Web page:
INTESTINAL BACTERIA IS HIGHLY PREVALENT IN PARKINSON'S DISEASE

27th April 2011 - New research
INTESTINAL BACTERIA IS HIGHLY PREVALENT IN PARKINSON'S DISEASE
Movement Disorders [2011] 26 (5) : 889-892 (Gabrielli M, Bonazzi P, Scarpellini E, Bendia E, Lauritano EC, Fasano A, Ceravolo MG, Capecci M, Rita Bentivoglio A, Provinciali L, Tonali PA, Gasbarrini A.) Complete abstract

Small intestinal bacterial overgrowth has been found to be highly prevalent in Parkinson's Disease. Parkinson's Disease is associated with gastrointestinal motility abnormalities that could favour the occurrence of small intestinal bacterial overgrowth. The aim of this study was to assess the prevalence of small intestinal bacterial overgrowth in people with Parkinson's Disease. The prevalence of small intestinal bacterial overgrowth was far higher in people with Parkinson's Disease. It occurred in over half (54%) of all people with Parkinson's Disease, in contrast to only 8% of people that do not have Parkinson's Disease. The severity of Parkinson's Disease was also very significantly related to small intestinal bacterial overgrowth.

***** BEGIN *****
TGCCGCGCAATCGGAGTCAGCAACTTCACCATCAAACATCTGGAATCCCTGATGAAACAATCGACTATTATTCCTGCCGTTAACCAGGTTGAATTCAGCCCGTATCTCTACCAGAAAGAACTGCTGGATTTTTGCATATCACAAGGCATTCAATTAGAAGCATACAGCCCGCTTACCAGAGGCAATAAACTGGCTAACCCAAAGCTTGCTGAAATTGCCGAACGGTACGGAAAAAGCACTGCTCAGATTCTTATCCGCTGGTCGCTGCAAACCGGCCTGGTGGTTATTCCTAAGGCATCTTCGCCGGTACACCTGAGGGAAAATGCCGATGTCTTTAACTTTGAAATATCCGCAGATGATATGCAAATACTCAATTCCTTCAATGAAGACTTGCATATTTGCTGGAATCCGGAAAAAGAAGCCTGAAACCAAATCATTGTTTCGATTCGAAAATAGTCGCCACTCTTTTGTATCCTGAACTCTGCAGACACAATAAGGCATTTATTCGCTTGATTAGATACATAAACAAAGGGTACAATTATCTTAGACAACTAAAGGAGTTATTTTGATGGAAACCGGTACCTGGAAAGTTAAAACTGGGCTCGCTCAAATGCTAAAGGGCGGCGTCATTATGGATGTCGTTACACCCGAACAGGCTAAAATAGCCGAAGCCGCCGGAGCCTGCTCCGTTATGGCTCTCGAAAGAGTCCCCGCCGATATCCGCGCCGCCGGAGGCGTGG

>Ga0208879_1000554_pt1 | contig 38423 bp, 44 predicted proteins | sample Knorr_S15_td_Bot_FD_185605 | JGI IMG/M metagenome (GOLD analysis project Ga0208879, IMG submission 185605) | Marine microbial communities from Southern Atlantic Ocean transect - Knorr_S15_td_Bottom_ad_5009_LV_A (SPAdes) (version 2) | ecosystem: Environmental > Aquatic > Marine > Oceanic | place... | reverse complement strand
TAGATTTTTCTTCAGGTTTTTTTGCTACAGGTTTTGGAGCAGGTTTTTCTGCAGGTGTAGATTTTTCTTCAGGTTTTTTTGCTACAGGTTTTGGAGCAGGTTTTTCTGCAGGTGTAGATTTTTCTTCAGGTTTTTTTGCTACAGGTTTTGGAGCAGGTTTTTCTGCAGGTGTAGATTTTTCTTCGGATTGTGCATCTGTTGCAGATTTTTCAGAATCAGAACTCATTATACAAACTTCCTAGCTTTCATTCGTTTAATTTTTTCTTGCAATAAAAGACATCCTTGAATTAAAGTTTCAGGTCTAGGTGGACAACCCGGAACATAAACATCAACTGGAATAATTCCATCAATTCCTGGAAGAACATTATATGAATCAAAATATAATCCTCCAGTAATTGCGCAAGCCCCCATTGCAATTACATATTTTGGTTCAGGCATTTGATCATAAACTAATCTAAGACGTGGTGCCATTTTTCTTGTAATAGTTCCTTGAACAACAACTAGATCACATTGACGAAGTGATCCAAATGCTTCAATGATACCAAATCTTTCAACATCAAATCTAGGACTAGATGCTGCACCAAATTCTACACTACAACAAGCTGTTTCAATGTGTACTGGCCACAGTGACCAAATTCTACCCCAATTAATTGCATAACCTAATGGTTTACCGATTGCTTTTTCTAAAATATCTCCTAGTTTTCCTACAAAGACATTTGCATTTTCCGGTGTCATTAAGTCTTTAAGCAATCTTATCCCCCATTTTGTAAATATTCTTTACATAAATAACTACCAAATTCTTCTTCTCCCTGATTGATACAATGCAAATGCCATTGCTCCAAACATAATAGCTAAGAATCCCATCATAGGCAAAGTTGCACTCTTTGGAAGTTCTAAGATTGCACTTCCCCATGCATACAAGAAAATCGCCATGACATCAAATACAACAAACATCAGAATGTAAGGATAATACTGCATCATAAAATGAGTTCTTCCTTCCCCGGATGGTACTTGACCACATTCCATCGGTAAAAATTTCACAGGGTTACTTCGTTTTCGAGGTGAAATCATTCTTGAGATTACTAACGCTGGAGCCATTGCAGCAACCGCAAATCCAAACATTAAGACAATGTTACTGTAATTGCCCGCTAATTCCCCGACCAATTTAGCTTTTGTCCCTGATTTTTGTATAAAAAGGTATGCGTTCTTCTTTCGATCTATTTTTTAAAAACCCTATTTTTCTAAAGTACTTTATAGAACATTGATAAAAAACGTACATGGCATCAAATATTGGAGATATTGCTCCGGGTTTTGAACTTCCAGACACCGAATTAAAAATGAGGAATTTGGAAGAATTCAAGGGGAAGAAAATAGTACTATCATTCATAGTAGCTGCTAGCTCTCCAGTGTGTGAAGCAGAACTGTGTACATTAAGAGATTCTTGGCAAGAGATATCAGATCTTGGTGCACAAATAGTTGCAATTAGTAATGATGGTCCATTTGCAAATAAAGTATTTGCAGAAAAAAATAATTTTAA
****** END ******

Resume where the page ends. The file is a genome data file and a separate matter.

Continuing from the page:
This can lead to the following symptoms : excess gas, abdominal bloating and distension, abdominal pain, and diarrhea or in some cases chronic constipation.

What is small intestinal bacterial overgrowth (SIBO)?

What is small intestinal bacterial overgrowth (SIBO)?
The small bowel, also known as the small intestine, is the section of the gastrointestinal tract that connects the stomach with the colon. The main purpose of the small intestine is to digest and absorb food into the body. The small intestine is approximately 21 feet in length and begins in the duodenum (into which food from the stomach empties), followed by the jejunum, and then the ileum (which empties the food that has not been digested into the large intestine or colon).